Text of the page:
Article I of the U.S. Constitution outlines the powers of the Legislative Branch, otherwise known as the peoples' branch. It stipulates what the Congress can and cannot do. However, with regard to your question, it is the longest and most detailed of the three branches of government. Interestingly, Article II The Executive Branch is the shorter in length and almost abruptly brief. It is a matter of fact that the framers intended just that with regard to Articles I and II respectivly. Using the practical aspect of length to enhance their perspective was in fact done quite deliberately. The power would lie with the people which resided in Article I. It was written that way to ensure that their point was well understood. The framers understood what they were doing.
In addition to separating power among the 3 branches and giving the most number and detail of power to Congress, what is even more telling of the framers' intent are the number checks it gave to Congress over the other 2 branches. Congress has powers over the President- Override power, the Spending Power, the Impeachment Power- to keep the President from abusing his position. It also has significant checks on the Supreme Court- the Confirmation Power, the power to create/abolish court systems, the Jurisdictional Power, the ability to set dates/times for the courts to sit, the Impeachment Power. Thus, the powers delineated to Congress for functioning as a legislative body, but also its presidential and judicial oversight tasks, clearly shows the framers' concerns of a tyrannical government and their belief that Congress would most closely reflect the will of the people.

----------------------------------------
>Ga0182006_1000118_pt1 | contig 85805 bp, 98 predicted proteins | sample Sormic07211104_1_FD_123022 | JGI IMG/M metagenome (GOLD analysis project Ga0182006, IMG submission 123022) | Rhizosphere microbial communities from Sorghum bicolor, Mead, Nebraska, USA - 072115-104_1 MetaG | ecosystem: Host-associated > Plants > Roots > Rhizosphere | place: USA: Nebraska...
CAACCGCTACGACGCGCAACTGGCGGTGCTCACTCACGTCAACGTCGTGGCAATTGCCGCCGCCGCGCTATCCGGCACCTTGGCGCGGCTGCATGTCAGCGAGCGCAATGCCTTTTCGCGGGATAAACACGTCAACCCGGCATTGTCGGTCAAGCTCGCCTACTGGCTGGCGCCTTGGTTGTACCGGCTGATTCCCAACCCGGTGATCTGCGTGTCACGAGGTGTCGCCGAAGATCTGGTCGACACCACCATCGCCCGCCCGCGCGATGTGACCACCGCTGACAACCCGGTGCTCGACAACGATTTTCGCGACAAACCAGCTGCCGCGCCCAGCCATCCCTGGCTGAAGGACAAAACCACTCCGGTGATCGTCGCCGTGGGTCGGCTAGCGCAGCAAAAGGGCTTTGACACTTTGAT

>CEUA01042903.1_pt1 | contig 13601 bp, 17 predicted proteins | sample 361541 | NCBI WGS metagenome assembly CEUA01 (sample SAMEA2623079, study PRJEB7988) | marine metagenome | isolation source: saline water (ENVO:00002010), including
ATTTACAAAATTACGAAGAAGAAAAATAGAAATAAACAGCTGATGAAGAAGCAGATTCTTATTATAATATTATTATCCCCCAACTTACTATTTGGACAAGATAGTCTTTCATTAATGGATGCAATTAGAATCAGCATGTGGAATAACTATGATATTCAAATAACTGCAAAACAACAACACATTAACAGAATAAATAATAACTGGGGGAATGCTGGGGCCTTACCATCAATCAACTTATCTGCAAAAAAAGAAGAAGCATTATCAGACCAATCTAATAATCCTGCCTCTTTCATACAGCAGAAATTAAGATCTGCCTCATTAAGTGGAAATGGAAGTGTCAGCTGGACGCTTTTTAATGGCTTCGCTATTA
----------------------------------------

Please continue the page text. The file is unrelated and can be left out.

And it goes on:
Article I of the Constitution deals with the powers extended to the Legislative Branch, while the second Article deals with the powers to the Executive Branch. Article one is much lengthier and detailed than Article two. I believe that this tells us that the framers intended for the legislative branch to be more vital than the office of the executive. This is not to say that the latter is not important. The framers were all too aware of the results in a government that does not feature limited and divided power that is articulated in a clear and distinct manner. This was their experience with the British, and to avoid it, the framers designed the articles of government to declare stated powers of the three branches. Having said that, the framers understood that to consolidate power into one branch moves a nation closer to despotism and tyranny. Yet, at the same time, having too much power spread in a diluted manner will result in an ineffective government. The answer for the framers was in a limited government, predicated on checks and balances.
Yet, I think that with Article I's detail and length, it indicates that the framers did intend for the legislative branch to be the seat for the new American government. This might be due to the fact that the framers admired the Roman Republic's Senate concept. It might also be a result of the framer's fear of intrusive government; it is much easier for one person (President) to abuse power than for 535 individuals to abuse power (House + Senate). In distributing the power amongst many individuals, there is a lesser likelihood of power being abused.